- When equipping large numbers of men, would they have had the time to worry or even care about visual 'flaws'?

Some thoughts.

Jon

Thanks for the responses so far.

But the question remains: Were the earlier smiths capable of making consistently symmetrical swords?

Regards, Jon

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Nathan Robinson
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PostPosted: Mon 11 Feb, 2019 4:57 pm    Post subject:         Reply with quote

J. Hargis wrote:
But the question remains: Were the earlier smiths capable of making consistently symmetrical swords?


Capable? Of course they were. People today can do the same with the same tools and materials were used then. The issue is this: Would it be worth the time and effort? I doubt it.

Was "perfectly symmetrical" considered the height of aesthetic appeal in period? We cannot assume it was.

We look at other things that the medieval mind considered to be beautiful and can contrast that with our own aesthetic sensibilities now days. Often, these things differ to an incredible degree. Even for those of us who look at stuff from back then and find it attractive, how much of this is due to nostalgia and reverence?

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Craig Peters




PostPosted: Mon 11 Feb, 2019 9:43 pm    Post subject:         Reply with quote

I'm personally not completely certain this next sword is a genuine medieval sword. It reminds me of some of the modern phony antique weapons I have seen come up for sale at certain auctions. The sword is held at the Musée de l'Armée of Paris, France. The flattened egg-shaped pommel is inconsistent in shape and execution; similarly, the inner circle is reasonably neat yet free-hand in its execution. The pommel also looks to be canted to the left on the tang. One of the details that is particularly odd is the widening of the fuller near the cross, which is somewhat reminiscent of swords of Oakeshott Type XIX, although the style of this sword suggests it would date to earlier than most XIX blades. The strong of the blade seems to be quite skewed in shape, although this might be a result of resharpening, assuming it is a genuine antique.

Images from Vikverir.



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J. Hargis




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PostPosted: Thu 14 Feb, 2019 9:55 am    Post subject:         Reply with quote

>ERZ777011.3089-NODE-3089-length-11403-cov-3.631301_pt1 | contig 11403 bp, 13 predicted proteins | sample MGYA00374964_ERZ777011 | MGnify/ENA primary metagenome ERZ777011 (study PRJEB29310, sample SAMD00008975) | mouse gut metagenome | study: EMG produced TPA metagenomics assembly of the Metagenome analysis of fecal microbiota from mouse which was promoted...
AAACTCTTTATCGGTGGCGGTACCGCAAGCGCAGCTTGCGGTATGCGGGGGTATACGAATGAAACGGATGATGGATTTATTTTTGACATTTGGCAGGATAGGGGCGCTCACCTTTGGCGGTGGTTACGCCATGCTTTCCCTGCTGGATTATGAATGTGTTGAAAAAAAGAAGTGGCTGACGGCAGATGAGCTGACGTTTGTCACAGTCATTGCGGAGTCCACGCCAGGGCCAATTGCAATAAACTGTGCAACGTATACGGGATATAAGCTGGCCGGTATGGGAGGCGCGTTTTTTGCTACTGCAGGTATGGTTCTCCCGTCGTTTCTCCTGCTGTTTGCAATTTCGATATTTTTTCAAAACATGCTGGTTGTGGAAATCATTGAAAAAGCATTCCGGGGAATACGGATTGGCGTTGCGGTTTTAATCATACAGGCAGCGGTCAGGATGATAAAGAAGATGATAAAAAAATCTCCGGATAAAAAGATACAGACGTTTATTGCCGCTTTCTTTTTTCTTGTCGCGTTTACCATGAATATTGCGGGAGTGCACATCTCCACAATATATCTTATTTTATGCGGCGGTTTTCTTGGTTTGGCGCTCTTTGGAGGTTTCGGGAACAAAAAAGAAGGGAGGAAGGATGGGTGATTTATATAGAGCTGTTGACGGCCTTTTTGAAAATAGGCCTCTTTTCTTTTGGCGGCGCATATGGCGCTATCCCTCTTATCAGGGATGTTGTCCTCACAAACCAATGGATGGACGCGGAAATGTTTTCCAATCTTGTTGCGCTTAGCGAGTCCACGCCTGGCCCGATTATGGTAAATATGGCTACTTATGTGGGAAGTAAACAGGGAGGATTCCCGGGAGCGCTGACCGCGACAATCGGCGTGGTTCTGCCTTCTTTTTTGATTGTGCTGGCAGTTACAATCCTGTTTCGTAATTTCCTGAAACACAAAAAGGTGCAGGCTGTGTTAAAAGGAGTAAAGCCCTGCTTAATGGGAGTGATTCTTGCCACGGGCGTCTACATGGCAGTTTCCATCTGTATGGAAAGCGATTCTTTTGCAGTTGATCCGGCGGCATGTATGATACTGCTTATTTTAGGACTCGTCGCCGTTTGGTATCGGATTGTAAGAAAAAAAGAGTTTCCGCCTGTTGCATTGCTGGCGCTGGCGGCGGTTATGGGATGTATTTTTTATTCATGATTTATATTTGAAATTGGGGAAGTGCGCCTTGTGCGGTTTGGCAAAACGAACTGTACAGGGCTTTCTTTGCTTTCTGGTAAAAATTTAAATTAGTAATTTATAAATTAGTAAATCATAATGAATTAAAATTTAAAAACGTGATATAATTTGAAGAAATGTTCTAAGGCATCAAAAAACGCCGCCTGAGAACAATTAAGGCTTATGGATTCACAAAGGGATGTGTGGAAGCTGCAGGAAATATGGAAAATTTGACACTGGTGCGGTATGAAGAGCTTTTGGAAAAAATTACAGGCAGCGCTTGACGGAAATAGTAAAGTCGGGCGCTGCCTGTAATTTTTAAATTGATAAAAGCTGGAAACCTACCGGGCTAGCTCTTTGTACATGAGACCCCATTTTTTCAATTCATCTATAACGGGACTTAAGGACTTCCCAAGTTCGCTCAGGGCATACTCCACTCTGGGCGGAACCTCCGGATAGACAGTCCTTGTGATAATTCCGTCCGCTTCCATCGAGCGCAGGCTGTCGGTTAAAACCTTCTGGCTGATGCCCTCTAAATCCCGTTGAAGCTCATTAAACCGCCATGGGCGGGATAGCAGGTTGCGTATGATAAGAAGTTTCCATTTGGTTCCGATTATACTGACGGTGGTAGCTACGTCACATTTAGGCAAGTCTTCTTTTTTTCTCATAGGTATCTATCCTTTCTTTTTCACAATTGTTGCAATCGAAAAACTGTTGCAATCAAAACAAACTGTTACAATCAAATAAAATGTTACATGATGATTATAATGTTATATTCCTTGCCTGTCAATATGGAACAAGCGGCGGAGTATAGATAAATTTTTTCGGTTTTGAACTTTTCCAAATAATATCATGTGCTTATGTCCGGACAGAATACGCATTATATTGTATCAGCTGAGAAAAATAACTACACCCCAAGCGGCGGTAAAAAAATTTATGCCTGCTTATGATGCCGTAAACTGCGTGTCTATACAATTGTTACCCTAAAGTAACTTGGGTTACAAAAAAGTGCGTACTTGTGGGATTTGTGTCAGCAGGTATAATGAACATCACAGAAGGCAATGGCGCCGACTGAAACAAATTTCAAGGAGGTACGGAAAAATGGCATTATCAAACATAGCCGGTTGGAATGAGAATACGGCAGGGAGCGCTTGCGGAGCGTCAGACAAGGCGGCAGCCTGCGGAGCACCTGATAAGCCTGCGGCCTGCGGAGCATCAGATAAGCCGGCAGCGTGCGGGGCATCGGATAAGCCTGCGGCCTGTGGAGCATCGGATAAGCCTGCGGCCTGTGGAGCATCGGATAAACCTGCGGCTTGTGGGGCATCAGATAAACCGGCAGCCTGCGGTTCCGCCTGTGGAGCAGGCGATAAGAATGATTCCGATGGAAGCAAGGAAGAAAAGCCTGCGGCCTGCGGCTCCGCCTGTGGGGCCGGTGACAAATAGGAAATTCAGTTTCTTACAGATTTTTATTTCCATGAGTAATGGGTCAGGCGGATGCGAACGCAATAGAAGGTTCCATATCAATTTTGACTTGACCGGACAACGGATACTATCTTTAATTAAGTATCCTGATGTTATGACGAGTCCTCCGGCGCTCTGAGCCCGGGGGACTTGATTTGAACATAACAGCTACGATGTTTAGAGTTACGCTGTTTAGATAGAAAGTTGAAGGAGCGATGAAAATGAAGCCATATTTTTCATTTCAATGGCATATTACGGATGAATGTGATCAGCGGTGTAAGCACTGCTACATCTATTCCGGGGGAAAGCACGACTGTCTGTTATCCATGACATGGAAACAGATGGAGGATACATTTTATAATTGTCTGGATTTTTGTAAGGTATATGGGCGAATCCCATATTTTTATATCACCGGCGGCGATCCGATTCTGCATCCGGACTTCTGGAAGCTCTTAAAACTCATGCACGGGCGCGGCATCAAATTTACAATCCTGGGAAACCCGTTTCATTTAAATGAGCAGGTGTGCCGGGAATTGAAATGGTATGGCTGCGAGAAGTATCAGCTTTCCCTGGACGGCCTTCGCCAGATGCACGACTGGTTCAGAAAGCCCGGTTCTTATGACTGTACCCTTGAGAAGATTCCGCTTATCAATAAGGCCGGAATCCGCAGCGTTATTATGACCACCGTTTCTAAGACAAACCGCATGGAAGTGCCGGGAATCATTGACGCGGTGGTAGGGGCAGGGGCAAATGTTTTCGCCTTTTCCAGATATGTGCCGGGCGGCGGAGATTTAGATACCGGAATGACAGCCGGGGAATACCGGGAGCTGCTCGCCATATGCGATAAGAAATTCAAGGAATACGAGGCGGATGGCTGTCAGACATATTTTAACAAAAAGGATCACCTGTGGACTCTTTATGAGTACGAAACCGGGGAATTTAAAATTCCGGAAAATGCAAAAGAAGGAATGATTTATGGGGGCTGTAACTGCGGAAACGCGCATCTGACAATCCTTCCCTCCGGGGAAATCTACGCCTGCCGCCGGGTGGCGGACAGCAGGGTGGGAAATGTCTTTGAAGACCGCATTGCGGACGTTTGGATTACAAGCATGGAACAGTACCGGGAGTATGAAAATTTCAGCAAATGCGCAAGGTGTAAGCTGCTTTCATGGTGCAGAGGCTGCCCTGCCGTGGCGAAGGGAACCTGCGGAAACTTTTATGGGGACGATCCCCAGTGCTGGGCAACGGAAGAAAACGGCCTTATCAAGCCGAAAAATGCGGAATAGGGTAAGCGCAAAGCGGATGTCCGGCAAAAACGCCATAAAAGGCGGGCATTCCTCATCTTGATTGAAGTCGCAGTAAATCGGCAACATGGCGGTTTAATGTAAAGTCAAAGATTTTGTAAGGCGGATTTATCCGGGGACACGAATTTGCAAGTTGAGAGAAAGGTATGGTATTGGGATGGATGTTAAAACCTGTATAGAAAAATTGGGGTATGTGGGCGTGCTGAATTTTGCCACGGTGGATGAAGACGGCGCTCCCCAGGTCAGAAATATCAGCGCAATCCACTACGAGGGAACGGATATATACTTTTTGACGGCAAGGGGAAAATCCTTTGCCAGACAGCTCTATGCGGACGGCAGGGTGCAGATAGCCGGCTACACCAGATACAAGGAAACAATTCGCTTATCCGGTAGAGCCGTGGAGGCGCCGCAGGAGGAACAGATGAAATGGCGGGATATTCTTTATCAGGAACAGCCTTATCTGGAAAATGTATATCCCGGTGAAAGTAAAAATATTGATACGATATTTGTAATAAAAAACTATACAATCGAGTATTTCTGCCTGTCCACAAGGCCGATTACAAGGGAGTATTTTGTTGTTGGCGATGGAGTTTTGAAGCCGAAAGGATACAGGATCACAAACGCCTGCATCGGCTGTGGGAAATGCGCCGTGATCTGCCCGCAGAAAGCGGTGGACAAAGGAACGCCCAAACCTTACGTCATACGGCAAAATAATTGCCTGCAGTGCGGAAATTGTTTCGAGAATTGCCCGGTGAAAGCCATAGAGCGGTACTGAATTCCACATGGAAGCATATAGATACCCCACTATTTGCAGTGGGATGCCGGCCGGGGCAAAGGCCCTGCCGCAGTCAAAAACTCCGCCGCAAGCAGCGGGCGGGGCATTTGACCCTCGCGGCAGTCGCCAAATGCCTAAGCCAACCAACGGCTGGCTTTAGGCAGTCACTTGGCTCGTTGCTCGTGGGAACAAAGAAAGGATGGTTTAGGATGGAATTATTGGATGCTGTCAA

Nathan Robinson wrote:
Capable? Of course they were. People today can do the same with the same tools and materials were used then.

Was "perfectly symmetrical" considered the height of aesthetic appeal in period? We cannot assume it was.

We look at other things that the medieval mind considered to be beautiful and can contrast that with our own aesthetic sensibilities now days. Often, these things differ to an incredible degree. Even for those of us who look at stuff from back then and find it attractive, how much of this is due to nostalgia and reverence?

I'm not sure how "capable" most modern smiths are in producing symmetrical swords without their modern machines, tools.

I also assume symmetry WAS desired back in the day, and very much the "height" of aesthetics. That fact it is obvious by looking at architecture, among many other things.

Jon

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Nathan Robinson
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PostPosted: Thu 14 Feb, 2019 4:01 pm    Post subject:         Reply with quote

J. Hargis wrote:
I also assume symmetry WAS desired back in the day, and very much the "height" of aesthetics. That fact it is obvious by looking at architecture, among many other things.


Looking closeup at almost any piece of art, buildings and architecture, or other man-made products from the day reveals lots of asymmetric. They look fine 10 meters back, of course. Happy

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Tim Harris
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PostPosted: Thu 14 Feb, 2019 7:15 pm    Post subject:         Reply with quote

J. Hargis wrote: